The fight scene gets applause and the finale seems to get a good response from the students. There’s definitely some tension. They know what’s going to happen, but they don’t know how. As the final music plays out and the lights go down, the students break into enthusiastic applause. I look at the clock again. 50-minutes. That’s 10-minutes faster than this show should be. I know the music is lively, but wow. As bows end, I go out to start the Q&A. Kids are so open to asking questions. We rarely have to coax them. The first question we get is for Danielle from a young man sitting in the front row. He would like to know “How come, if you died at the end, you’re still alive.” Danielle could have given a flippant response but instead she uses it as a teaching moment and explains how in live theater, everything has to look real but remain safe for the performers. Then she has Ben walk through the final staging with her in slow motion and they show the students how we staged it. When the death blow happens, you can’t see the dagger move sideways from the audience’s perspective and that means we’ve done our job. I then talk about the kinds of stage weapons we use and why they look real but are made in a way where the performers can use them without having to be afraid of getting injured. We take more questions. Everything from wanting to know how long they’ve been working together to how they sing the way they do. Was the bottle supposed to break? No. No it was not. But it’s a good chance for us to explain how live performances never go perfectly and you have to adapt. My favorite moment though, comes in the way of a comment. We have a young man who has asked three consecutive questions and I can tell by the look on his face, we’ve just created an opera lover. Readers – do you get that?! A middle school or high school boy has just started his journey with opera. He says that today is his birthday and this experience is the best gift he could ever imagine. Reason #1073 that I do what I do. At the end of the Q&A we bring him and another young man, who both have birthdays today, up to the stage and we sing “Happy Birthday” to them. They both blushed like crazy but loved every minute of it. While the Young Artists begin to pull up the spike tape a teacher comes up on stage and talks to the students about a connection they have with a past student becoming an opera professor in Arizona and tells them to remember how unique and special this experience was. We all thank our sponsor and I wave to the students as they leave.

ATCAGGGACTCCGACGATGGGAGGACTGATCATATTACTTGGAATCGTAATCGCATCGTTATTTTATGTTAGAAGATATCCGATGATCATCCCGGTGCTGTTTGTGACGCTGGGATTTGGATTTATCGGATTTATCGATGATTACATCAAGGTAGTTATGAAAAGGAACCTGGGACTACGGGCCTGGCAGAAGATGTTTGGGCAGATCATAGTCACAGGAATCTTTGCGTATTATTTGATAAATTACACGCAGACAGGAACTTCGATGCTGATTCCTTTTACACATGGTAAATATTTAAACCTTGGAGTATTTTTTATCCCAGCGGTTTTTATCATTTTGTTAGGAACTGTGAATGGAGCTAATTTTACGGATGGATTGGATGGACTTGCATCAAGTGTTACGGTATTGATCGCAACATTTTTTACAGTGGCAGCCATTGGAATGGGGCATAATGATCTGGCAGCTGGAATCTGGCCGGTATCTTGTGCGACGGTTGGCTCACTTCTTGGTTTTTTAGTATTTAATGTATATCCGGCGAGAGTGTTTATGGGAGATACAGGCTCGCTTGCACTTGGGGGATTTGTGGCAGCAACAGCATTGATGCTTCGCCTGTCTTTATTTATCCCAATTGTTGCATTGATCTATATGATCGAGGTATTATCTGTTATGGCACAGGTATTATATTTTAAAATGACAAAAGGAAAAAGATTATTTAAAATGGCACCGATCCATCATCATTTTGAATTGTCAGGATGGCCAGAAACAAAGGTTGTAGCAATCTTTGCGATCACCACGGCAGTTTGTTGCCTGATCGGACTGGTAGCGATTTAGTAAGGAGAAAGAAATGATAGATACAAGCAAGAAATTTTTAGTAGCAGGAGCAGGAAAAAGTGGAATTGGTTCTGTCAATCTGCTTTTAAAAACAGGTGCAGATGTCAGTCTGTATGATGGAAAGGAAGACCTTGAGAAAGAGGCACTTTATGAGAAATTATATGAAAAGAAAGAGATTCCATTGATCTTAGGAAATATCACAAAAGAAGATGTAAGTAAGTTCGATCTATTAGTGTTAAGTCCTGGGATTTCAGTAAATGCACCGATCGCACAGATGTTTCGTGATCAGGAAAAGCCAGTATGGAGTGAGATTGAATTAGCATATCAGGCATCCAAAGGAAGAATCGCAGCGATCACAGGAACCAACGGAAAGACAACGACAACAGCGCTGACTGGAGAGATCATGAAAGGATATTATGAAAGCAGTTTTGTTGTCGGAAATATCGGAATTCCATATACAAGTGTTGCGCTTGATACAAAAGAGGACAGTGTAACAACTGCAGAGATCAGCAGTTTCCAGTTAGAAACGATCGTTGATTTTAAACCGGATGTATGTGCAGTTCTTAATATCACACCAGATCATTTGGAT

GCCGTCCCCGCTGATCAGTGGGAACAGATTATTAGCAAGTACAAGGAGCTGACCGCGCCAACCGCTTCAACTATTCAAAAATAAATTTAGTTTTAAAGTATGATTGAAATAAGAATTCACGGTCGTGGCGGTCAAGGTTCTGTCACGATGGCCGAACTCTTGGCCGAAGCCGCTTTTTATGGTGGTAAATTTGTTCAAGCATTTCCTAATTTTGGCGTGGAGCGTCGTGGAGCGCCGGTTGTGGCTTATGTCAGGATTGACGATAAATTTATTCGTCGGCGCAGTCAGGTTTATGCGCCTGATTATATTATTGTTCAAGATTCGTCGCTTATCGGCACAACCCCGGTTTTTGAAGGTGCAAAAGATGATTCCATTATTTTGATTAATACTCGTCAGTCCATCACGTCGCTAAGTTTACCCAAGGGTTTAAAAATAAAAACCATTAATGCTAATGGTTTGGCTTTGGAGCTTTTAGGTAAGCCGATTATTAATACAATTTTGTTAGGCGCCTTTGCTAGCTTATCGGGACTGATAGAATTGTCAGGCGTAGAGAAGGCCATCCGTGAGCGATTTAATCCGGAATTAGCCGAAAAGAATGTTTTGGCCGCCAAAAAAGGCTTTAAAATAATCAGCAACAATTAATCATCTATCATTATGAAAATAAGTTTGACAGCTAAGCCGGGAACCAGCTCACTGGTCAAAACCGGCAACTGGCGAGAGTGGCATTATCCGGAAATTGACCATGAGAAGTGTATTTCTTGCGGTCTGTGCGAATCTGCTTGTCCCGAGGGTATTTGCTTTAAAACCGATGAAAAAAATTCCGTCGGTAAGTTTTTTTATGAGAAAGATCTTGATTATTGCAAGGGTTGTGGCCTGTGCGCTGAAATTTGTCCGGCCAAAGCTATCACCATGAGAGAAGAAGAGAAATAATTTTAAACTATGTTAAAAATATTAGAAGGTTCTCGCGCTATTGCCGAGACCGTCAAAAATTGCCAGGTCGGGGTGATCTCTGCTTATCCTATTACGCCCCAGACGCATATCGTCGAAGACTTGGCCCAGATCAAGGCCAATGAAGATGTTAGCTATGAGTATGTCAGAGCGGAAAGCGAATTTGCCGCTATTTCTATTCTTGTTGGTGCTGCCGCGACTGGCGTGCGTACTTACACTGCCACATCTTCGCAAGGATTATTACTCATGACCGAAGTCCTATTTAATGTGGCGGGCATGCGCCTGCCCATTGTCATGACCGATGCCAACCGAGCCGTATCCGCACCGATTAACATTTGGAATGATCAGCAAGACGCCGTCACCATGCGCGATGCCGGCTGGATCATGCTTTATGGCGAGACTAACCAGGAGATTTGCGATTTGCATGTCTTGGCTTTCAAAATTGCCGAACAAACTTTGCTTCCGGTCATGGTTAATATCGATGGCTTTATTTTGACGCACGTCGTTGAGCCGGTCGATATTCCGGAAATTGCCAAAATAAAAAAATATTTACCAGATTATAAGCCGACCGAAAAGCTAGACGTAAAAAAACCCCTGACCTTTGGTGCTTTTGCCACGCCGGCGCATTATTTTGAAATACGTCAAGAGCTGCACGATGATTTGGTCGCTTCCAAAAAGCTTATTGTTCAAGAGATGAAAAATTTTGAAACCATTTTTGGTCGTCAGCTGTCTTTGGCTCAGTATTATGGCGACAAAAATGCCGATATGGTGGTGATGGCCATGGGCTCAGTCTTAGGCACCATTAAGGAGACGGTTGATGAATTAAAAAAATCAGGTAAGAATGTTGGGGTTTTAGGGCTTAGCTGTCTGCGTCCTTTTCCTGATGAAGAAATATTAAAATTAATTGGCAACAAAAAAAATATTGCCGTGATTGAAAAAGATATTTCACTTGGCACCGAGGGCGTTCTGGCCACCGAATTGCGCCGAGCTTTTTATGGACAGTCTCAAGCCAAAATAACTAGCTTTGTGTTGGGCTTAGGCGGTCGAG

Once the cafetorium is empty, I address the broken bottle incident and the hyper-drive show time of 50-minutes. Yes, it’s almost the end of our season and contracts are up on May 31st. We’re not done yet. There’s still work to do and still opportunities to learn and grow. The set is taken down and the Young Artists load out. Alaina goes to the office to collect everyone’s IDs. We all wait in the parking lot for her. And we wait… and wait. Charles goes to find her. She appears on the street having walked all the way around the school. Our Alaina – she’s a force unto herself. Once Charles gets back, we load ourselves into the cars and begin the drive to Frisco.
It’s gorgeous and we go over Hoosier Pass and cross the Continental Divide. I say it again; well done Colorado. We watch as two other drivers decide that life is like a game of Mario Kart and pass a semi-truck… on an incline… on a mountain road… on a blind curve with traffic coming from the opposite direction. Yeah, it was something to see. We stay behind said truck. Alaina wonders why it’s moving so slowly and I comment that it may be carrying some heavy weight, like rocks. One of the gentlemen comments that it could also be dead bodies. I protest and Ben informs me that this is what separates men from women: dead bodies vs. rocks. There you go folks. The age old mystery is solved at last. No need for those endless books like “Women are from Venus, Men are from Mars;” not any longer. To understand the opposite sex we simply must understand the meaning behind the rocks vs. dead bodies theory.
We arrive in Frisco and get to the cabin we’ll be sharing for the next three nights. Everyone has their own bed but some of us will be sharing bedrooms. Danielle informs us that there is an ample supply of toilets however. She’s found two in the vicinity of her bedroom alone. One of which is located in a hallway closet. Hmmm… quirky. Once we’re unpacked and everyone has a dedicated space to sleep, we head into town for dinner. Its pizza tonight and it’s a great choice. I decide to play a trick on the Young Artists. They get the biggest kick out of the fact that my name is often said incorrectly. I get “Chastity” more often than not. So, when I place my dinner order, I give them the name of Chastity knowing that’s what they’ll call when my food is ready. I took a picture of the receipt for proof. Giggles abound when it happens and this gives our server pause. I smile and say they just love my name and he asks why… is it because I’m not very chaste and it’s kind of ironic? I say nothing. A lady does not tell. It’s also NOT my name.
Dinner was great and Will joins the ladies to make a grocery run. Emily and I have become the group shoppers. This woman is a keeper. She’s an incredible team player and we make some wise purchases that will give us several meals while also not buying so much that we’ll have a lot left over. It’s a much different shopping experience than our last foray and Charles’ eighty tortillas. Groceries purchased, we head back to the cabin where Will, Charles and Emily put things away. Some of the group decides to head to the hot tub and I decide to call it a night. I have a blog to write after all and, oh yes, there’s that opera that still needs to be abridged for next season.
Tomorrow we’ll travel to a brand new location, a first in Opera Colorado tour history. We’re performing the final Hansel and Gretel of the season in Gypsum. I’m sure there will be more tales to tell that are free of shattered glass. Well… one can hope at least.